So the first thing I had to do was prep the area.  As you can see I had to seal off the washer/dryer hookup and get rid of some electrical boxes: one 110 and one 220 volt.

sealing off washer connection
Washer connection

How to Seal Off A Washer Connection

This is what you need to do that:

To tackle the washer and dryer plumbing area I removed the frame and got some hose caps and put them on the hot and cold water with a little plumbing tape. 

Then to plug the drain I purchased a twist on cap (not pictured).  All of these can easily be found at Lowes in the plumbing department.  That was the easy part.

sealed off washer

For the electric part, I had to turn off the electricity to this area from the electrical panel and then remove the outlets and put some wire nuts onto the wires.

Since we need these spots on the electrical panel for other projects I also had an electrician pull the wires from the box so no one will know we ever know we had electricity to this area.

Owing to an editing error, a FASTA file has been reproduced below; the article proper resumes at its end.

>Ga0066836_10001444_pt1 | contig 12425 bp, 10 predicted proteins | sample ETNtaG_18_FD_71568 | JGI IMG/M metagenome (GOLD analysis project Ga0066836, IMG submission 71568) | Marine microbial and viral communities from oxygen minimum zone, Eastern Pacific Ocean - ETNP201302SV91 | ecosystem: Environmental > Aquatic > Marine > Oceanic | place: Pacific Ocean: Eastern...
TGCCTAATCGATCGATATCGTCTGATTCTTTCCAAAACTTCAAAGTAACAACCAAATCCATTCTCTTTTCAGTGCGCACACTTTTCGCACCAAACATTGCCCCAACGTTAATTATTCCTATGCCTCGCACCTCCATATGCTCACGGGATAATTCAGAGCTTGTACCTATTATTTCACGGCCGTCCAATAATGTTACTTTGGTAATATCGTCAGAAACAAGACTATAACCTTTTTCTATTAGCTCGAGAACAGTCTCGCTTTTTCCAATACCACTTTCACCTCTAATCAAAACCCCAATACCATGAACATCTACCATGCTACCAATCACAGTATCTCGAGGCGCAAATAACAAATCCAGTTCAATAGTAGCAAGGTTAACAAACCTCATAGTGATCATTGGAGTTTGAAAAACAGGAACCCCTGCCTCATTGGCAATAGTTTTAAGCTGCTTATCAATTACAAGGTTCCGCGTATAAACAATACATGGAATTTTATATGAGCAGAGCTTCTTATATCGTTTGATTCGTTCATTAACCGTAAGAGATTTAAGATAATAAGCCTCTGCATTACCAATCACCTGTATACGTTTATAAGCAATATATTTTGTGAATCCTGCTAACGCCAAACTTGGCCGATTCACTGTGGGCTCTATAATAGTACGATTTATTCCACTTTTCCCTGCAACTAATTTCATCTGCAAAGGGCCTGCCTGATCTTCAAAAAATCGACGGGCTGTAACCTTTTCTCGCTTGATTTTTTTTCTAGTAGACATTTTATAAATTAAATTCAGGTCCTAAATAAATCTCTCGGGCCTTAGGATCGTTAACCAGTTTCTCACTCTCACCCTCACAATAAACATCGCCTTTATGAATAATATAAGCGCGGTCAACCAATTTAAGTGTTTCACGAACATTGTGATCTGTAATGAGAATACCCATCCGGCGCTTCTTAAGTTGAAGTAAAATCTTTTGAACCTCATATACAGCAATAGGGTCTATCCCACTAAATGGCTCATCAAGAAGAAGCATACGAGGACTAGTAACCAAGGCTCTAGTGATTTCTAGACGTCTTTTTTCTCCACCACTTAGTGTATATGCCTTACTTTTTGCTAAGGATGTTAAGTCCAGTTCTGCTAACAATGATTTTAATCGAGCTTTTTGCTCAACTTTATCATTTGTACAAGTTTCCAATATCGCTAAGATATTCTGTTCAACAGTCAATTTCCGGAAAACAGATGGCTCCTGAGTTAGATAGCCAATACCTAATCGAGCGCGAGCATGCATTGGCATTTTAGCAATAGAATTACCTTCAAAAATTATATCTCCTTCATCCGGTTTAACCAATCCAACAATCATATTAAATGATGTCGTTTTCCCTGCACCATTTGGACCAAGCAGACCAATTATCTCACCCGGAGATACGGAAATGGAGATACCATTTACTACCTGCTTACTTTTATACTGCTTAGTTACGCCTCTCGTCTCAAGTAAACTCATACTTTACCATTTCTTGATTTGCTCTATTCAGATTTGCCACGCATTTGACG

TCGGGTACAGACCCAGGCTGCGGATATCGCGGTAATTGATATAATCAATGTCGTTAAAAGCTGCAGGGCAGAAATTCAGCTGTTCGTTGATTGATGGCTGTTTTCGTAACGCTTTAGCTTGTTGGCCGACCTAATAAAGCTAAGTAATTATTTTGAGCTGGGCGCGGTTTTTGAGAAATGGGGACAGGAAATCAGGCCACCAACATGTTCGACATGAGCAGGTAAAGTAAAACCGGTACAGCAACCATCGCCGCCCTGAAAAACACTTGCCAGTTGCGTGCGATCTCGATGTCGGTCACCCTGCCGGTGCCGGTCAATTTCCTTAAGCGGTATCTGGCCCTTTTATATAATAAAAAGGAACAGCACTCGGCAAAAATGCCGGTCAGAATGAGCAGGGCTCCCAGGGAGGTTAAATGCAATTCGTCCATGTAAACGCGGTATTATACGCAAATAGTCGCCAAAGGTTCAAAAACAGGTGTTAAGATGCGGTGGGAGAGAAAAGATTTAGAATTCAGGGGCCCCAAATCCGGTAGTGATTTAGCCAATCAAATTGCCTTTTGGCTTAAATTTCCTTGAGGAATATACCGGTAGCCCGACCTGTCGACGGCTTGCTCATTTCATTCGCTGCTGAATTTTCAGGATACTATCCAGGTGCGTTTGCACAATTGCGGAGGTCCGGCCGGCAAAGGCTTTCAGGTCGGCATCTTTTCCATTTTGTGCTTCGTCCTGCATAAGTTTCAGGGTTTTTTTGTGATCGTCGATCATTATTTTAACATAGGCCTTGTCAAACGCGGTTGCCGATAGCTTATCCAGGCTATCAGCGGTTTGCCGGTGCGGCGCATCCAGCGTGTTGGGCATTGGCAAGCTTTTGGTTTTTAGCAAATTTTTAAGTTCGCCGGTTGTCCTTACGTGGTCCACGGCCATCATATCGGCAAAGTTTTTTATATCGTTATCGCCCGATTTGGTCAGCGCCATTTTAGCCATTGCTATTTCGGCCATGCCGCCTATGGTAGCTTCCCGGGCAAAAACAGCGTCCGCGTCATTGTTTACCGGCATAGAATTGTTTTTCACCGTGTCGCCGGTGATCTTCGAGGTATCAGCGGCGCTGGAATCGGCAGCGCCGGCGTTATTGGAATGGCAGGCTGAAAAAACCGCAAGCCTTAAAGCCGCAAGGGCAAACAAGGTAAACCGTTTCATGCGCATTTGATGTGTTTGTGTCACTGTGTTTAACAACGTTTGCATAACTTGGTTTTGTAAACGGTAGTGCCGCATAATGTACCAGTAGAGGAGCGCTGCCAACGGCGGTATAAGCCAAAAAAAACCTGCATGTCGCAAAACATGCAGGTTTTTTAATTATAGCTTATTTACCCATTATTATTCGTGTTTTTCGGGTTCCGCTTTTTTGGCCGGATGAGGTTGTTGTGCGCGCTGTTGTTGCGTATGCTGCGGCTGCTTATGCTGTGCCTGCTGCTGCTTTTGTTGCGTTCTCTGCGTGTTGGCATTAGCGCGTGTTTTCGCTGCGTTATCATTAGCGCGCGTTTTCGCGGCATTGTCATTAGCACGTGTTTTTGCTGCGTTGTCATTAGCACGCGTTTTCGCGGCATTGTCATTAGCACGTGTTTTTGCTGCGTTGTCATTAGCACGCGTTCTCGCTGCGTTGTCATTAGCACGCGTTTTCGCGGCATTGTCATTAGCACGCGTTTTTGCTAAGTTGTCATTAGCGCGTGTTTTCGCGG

Now they are ready to be blocked.  If you don’t have the luxury of doing all this then you will have to cut out the back of your lockers and put a blank faceplate over them if you need access to them down the road.

Step 2 – Moving the Baseboards

Next up was removing the baseboards. 

I wasn’t as careful protecting the wall since it was going to be covered.

And I did use my Rockwell Sonic Crafter with the 1-3/8″ Standard Wood End Cut Blade to cut the baseboards on the right side.

This allowed to still have to rest of the baseboard intact but to make room for the locker and face frame.

Now my area was ready for building.  So I measured the width of the space and it was 71 1/4″ wide. 

I wanted to build the bench 1 1/2″ less than that to accommodate a 1″ x 2″ face frame on the left and right.  So after I built the bench and put it in place there was a 3/4″ gap on each side.  Perfect!

Next, I measured the depth.  I wanted it as deep as it could go but not interfere with the door.  I decided to go 18 1/4″.

So the MDF would be 18″ and then the beadboard would add that 1/4″.